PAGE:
Welcome to this week’s news round-up on the Brazilian innovation and technology ecosystem. Here is a selection of key developments in Latin America’s largest economy during the week ending April, 3, 2020:
Quero Educação predicts more Brazilian students will face difficulties in paying for their tuition … [+]
Quero supports private education providers through crisis
Private higher education firms are expected to see a 20% revenue drop in the period between June and September this year, according to Quero Educação, a Brazilian startup that provides technology to the sector. The edtech, owner of a marketplace that connects students to private education providers, predicts a greater number of students won’t manage to keep up their financial commitments in education over the period, compared to the same period in 2019.
According to Quero, one of the issues faced by colleges relates to student requests to reduce the tuition fees for face-to-face courses, which are now being taught online due to the pandemic. The edtech noted that the cost of “traditional” degrees is, on average, twice as high as the distance education courses.
“A lot has been said about how to migrate classes to the distance education model, but the big challenge is no longer related to where to teach classes, but how to reduce default rates, avoid dropouts and continue enrolling students remotely”, says Flávio Rabelo, financial services director at the startup.
To help colleges continue to sign up students during the crisis, Quero released free use of its enrollment platform, which allows candidates to take entrance exams, send documents and do the enrollment process remotely. In addition, the startup is offering an insurance product that covers up to 4 months of tuition fees, available as a product to colleges which can be offered to students.
More people are looking to do deliveries via iFood to earn a living
iFood sees courier numbers soar
Brazil’s largest food delivery app, iFood, saw job applications double after the coronavirus crisis hit. According to the company, delivery partner job inquiries doubled in March with 175,000 applications amid growing concerns about a potential recession.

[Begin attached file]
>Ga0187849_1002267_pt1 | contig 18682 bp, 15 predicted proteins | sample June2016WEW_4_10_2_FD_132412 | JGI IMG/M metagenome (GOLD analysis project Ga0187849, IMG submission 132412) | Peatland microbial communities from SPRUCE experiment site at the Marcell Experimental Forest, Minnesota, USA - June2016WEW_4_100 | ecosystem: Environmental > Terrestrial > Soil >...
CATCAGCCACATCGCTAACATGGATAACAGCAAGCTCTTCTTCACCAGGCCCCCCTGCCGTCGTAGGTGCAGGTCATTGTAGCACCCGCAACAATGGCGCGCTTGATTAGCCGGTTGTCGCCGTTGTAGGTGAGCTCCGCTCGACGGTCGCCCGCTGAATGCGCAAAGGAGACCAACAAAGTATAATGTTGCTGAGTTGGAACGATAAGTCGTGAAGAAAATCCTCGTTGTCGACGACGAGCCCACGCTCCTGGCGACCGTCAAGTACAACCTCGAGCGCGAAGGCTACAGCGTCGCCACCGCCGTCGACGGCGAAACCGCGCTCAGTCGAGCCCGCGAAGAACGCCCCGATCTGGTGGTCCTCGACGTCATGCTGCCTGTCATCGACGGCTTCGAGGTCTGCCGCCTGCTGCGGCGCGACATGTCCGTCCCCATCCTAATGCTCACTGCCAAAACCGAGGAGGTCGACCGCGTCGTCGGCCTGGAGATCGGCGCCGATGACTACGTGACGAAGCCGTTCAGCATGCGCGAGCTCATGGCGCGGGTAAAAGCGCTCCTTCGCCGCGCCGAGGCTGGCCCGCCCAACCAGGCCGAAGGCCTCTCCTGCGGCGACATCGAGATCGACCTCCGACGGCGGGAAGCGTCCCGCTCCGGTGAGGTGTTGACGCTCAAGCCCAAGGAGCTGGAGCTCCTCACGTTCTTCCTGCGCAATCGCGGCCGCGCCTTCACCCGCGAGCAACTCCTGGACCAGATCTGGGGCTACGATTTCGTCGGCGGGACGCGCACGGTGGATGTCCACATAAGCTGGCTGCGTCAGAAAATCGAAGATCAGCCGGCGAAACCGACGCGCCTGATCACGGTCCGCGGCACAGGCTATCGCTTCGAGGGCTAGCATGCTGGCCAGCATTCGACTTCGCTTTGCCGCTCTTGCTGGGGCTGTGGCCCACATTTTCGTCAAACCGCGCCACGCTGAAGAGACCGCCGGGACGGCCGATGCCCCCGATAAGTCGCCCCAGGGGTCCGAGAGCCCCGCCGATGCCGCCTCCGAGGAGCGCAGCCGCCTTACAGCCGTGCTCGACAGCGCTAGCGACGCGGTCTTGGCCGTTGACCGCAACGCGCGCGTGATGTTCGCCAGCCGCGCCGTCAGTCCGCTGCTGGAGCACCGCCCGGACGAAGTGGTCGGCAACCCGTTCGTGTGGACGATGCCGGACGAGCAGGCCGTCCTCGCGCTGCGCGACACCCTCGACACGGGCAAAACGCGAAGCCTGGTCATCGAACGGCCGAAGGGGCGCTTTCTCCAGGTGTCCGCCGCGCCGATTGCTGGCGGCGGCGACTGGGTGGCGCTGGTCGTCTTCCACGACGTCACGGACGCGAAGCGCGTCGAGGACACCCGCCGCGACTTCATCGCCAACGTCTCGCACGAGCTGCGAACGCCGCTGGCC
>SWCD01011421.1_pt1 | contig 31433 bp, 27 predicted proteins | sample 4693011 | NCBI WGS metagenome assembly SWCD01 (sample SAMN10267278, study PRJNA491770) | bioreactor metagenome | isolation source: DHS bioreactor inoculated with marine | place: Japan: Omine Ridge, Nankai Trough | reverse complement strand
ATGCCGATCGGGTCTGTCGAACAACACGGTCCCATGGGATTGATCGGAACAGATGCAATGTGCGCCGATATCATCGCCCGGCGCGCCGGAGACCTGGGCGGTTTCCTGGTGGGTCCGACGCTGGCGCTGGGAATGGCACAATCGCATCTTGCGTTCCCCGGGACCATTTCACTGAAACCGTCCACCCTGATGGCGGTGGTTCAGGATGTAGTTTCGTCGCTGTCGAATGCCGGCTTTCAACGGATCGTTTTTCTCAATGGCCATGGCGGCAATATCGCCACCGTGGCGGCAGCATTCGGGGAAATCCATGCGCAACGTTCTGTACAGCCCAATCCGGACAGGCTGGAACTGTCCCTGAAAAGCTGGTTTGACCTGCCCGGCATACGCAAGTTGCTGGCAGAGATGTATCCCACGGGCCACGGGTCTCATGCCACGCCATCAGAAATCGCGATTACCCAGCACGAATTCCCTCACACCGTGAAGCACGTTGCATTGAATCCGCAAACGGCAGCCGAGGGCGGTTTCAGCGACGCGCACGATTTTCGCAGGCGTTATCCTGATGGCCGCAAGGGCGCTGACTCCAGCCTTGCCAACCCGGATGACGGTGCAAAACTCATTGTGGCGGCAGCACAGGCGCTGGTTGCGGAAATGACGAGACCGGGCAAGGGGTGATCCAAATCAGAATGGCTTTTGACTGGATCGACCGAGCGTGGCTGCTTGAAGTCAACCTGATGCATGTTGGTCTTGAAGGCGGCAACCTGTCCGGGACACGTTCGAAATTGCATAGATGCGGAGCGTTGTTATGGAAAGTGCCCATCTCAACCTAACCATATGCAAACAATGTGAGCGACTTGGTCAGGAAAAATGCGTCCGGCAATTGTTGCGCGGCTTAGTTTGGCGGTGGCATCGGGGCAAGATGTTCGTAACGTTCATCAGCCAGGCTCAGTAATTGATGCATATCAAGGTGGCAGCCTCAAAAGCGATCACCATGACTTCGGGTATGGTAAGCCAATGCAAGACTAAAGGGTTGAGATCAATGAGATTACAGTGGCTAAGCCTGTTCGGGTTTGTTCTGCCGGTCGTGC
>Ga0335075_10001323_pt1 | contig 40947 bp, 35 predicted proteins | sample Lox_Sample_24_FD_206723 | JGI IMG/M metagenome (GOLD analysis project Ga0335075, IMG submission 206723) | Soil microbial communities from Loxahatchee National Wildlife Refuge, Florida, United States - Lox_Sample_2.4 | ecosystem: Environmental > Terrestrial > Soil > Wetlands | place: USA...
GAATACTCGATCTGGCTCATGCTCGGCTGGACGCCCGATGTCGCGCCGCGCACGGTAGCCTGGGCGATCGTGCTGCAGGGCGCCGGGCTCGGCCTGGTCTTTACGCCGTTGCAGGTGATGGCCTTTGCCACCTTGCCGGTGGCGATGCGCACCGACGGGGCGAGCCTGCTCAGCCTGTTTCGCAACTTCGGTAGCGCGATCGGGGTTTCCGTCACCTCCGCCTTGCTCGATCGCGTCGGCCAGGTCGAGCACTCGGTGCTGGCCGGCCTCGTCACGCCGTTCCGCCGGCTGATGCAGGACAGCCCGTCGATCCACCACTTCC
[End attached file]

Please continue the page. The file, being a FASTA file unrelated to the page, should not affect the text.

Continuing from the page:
The number of restaurants working with iFood increased to 160,000 in March (up from 142,000 in February). The startup has 140,000 delivery partners plugged into into its own network, plus 200,000 couriers serving a specific network of restaurants.
Demand for grocery deliveries via the iFood platform surged by 400% during March, according to the startup.
Ribon enables users to donate without using cash
Ribon enables donations to communities in need
Brazilian startup Ribon is enabling donations to vulnerable communities without the need to spend cash. The platform converts ads into financial contributions: by consuming content sponsored by companies on the platform, users earn “ribons”, credits that can be converted into donations to non-profits that are supporting communities affected by the coronavirus crisis.
Companies that partnered with Ribon include Brazilian clothing giant Malwee and meditation app Lojong. The startup is led by Rafael Rodeiro, one of the young entrepreneurs featured on Forbes Brazil’s Under 30 cohort of 2019.
Some Brazilian tech-enabled businesses are feeling the impact of the coronavirus crisis and announced layoffs this week. Corporate gym subscription service Gympass had to restructure its operation. Air travel marketplace MaxMilhas also announced a significant reduction of its workforce.